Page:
Test driving the obesity suit
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CM editor Will Shiers was offered the opportunity to wear the obesity suit at the Mercedes-Benz technology centre in Stuttgart: Me being asked to wear an obesity suit — yes, I do get the irony! At the wrong side of 100kg, I'm already well into the obese scale. I was worried that I wouldn't be able to fit into it! But, reluctantly, I agreed to the assignment— much to the merriment of the entire CMoff ice. Before leaving for
Germany, more than one of my colleagues asked whether I was already wearing it! Putting on an obesity suit proves to be rather difficult. First I have to roll on the tight elbow and knee braces, which are designed to
restrict my arm and leg movements. It certainly works, so much so that slipping into the dungarees and jacket requires the help of a second person.
My next challenge is attempting to do up my shoelaces, which is difficult as I can't even see my feet. Bending over is nigh on impossible, and in the end I resort to sitting down, grabbing the dungarees and heaving one leg onto the other. Moving around the research centre is a wholly unpleasant experience, with my new chunkier legs requiring me to walk with a wider gait. The suit feels surprisingly heavy too, and I'm already looking forward to getting into the truck for a much-needed sit down. But between me and a comfortable seat is the small matter of four steps. Under normal circumstances, I find the Actros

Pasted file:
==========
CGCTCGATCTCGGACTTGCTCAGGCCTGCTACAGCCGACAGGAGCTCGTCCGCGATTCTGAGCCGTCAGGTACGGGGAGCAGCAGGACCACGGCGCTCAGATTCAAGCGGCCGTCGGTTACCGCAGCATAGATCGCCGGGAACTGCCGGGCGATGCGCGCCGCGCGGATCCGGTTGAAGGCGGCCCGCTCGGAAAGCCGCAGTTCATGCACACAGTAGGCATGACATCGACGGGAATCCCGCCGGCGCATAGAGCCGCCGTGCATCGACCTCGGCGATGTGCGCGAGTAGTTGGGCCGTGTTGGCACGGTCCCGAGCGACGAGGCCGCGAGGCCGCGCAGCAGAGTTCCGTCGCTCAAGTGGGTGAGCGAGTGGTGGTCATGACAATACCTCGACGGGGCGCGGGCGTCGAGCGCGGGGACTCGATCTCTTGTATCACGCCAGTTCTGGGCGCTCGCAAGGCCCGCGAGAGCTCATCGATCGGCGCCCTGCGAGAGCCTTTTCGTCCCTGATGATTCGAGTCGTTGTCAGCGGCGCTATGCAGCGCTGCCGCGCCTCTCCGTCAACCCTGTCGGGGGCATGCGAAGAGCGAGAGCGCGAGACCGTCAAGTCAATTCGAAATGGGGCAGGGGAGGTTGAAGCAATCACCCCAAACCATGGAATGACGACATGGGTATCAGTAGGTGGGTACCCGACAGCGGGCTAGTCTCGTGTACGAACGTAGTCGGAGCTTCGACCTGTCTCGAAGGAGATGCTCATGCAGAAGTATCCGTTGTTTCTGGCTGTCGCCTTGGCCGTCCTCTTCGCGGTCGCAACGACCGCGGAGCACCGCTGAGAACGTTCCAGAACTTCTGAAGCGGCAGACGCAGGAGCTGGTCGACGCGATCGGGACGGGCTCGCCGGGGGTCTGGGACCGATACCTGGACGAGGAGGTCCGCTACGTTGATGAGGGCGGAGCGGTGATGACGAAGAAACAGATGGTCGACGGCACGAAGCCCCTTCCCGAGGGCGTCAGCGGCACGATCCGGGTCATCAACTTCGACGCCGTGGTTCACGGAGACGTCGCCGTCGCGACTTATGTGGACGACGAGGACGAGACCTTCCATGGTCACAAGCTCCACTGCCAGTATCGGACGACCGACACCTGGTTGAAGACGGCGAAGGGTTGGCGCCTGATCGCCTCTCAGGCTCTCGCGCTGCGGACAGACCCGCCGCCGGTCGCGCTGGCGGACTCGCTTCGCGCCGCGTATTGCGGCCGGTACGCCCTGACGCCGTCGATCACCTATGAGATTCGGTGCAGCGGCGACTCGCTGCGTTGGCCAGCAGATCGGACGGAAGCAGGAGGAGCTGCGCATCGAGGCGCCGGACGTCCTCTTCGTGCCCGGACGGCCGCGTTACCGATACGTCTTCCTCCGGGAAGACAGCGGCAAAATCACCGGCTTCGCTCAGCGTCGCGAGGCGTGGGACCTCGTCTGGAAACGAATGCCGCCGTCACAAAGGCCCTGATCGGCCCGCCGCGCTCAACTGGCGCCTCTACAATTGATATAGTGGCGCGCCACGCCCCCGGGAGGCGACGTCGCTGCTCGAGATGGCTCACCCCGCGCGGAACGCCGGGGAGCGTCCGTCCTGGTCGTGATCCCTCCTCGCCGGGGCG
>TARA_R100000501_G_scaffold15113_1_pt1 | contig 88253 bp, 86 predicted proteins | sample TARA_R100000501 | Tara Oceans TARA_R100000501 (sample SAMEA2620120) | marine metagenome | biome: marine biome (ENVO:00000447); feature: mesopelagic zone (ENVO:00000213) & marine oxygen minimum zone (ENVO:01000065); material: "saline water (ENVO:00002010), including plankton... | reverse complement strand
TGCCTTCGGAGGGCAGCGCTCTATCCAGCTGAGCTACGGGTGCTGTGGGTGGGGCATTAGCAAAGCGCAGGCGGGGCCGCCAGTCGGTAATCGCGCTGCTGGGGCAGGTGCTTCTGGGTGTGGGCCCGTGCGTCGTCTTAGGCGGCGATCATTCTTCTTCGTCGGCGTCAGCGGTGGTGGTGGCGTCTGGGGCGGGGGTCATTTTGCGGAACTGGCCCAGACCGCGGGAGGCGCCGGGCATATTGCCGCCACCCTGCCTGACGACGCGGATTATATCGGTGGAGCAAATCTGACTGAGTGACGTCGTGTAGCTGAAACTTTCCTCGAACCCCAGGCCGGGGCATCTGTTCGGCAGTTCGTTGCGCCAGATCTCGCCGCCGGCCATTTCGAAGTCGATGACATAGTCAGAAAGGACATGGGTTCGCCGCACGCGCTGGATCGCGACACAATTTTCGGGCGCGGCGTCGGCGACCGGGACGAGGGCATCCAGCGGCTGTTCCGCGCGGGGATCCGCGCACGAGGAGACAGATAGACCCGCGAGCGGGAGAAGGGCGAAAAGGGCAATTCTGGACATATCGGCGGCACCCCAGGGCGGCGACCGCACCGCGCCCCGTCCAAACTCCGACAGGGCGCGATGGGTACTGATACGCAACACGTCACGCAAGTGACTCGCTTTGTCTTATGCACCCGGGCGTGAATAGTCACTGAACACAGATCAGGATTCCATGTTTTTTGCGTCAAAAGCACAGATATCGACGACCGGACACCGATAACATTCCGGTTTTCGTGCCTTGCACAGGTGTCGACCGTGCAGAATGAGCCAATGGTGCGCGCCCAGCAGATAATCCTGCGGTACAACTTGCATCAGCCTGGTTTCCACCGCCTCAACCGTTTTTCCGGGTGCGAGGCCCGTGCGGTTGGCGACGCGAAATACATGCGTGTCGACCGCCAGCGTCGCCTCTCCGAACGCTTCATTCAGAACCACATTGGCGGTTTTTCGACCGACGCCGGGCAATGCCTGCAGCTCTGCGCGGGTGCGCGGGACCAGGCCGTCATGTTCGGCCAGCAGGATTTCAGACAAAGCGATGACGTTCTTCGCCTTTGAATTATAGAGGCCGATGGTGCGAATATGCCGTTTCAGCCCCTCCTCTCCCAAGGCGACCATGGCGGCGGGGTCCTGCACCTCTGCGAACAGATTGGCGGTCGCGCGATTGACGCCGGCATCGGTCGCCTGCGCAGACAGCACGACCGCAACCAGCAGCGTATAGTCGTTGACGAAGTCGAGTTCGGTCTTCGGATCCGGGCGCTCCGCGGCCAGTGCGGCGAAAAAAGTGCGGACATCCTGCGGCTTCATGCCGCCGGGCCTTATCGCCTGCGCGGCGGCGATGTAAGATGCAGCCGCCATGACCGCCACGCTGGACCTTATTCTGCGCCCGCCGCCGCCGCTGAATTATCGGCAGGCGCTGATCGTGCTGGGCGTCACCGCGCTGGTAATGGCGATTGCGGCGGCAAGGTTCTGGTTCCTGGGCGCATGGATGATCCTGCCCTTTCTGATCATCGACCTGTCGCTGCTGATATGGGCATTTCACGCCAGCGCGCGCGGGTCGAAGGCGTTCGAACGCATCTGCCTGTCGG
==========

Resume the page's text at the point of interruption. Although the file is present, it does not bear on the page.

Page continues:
an easily accessible truck, but it's a whole different ball game with a massive stomach and restrictive knee braces. Fortunately, Mercedes PR man Simon Wood is only too happy to give a helping hand. I slump into the driver's seat, and exhale. It's such a relief to sit down. But I don't relax for long, because I still need to close the door. I can't reach it from the seat, so have to lean out of the cab, gripping hold of the grab handle for dear life. My next challenge is attempting to put on my seat belt. When you're in a left-hooker, you tend to grab the belt with your right hand and pull it down in one fluid motion. But apparently this isn't possible when you weigh 140kg. Instead, I have to awkwardly twist my body, pull at it with my left hand, then pass it over to my right hand. Finding a comfortable driving position isn't easy either, and I find
myself having to sit closer to the wheel than I normally would to reach the switchgear. The short drive is relatively uneventful, with the only notable difference being the slight discomfort I feel while looking out of the window as I drive through a particularly tight width restriction.
Exiting the truck is another slow process, but nowhere near as challenging as attempting to climb onto the catwalk, which requires the help of a colleague. I can't imagine how much more difficult this would be if the tractor were coupled to a trailer.
It is worth stressing that your average 140kg man would not have struggled so much with these everyday tasks because they would have had years to acclimatise to their weight. It is a huge relief to take off the suit and return to my normal weight. For once, I feel quite slim!